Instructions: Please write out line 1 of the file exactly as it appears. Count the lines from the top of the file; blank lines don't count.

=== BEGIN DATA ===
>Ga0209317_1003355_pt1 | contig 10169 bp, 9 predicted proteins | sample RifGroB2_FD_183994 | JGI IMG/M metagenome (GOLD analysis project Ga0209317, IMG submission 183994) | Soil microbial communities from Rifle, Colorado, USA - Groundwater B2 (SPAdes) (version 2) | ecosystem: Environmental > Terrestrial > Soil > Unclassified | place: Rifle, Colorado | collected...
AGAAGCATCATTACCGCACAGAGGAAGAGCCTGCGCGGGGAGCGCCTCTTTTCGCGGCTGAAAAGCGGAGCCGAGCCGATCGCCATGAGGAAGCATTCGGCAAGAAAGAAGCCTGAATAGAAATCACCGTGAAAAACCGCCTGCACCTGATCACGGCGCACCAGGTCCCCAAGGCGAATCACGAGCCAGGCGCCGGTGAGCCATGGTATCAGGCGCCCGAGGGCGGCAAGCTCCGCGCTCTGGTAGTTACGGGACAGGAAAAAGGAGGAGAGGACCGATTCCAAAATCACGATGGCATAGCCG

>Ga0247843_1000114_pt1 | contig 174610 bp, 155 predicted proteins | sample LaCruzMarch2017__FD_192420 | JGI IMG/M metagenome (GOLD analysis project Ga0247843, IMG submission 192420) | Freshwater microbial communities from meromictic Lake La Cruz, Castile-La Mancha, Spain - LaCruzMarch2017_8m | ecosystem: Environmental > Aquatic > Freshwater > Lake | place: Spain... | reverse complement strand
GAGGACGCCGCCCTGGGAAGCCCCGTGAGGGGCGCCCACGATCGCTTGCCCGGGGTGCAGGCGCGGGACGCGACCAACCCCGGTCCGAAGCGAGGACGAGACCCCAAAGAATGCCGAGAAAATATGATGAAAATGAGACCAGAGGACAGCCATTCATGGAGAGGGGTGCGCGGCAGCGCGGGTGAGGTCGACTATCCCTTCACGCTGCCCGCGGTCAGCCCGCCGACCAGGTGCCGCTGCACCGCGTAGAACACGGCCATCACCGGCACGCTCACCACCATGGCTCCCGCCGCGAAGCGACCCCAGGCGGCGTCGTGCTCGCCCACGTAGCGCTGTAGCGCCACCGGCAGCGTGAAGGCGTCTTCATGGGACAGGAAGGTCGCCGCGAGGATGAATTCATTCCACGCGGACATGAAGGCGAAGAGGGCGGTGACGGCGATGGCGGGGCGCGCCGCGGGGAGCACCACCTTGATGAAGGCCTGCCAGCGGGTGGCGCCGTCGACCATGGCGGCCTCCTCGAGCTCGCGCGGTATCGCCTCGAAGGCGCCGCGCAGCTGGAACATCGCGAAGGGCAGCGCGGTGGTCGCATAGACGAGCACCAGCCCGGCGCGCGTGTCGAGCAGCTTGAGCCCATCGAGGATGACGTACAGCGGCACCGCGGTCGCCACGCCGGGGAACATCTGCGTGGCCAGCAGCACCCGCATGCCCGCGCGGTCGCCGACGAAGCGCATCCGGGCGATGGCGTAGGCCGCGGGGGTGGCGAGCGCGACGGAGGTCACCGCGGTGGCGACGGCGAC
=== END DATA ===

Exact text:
>Ga0209317_1003355_pt1 | contig 10169 bp, 9 predicted proteins | sample RifGroB2_FD_183994 | JGI IMG/M metagenome (GOLD analysis project Ga0209317, IMG submission 183994) | Soil microbial communities from Rifle, Colorado, USA - Groundwater B2 (SPAdes) (version 2) | ecosystem: Environmental > Terrestrial > Soil > Unclassified | place: Rifle, Colorado | collected...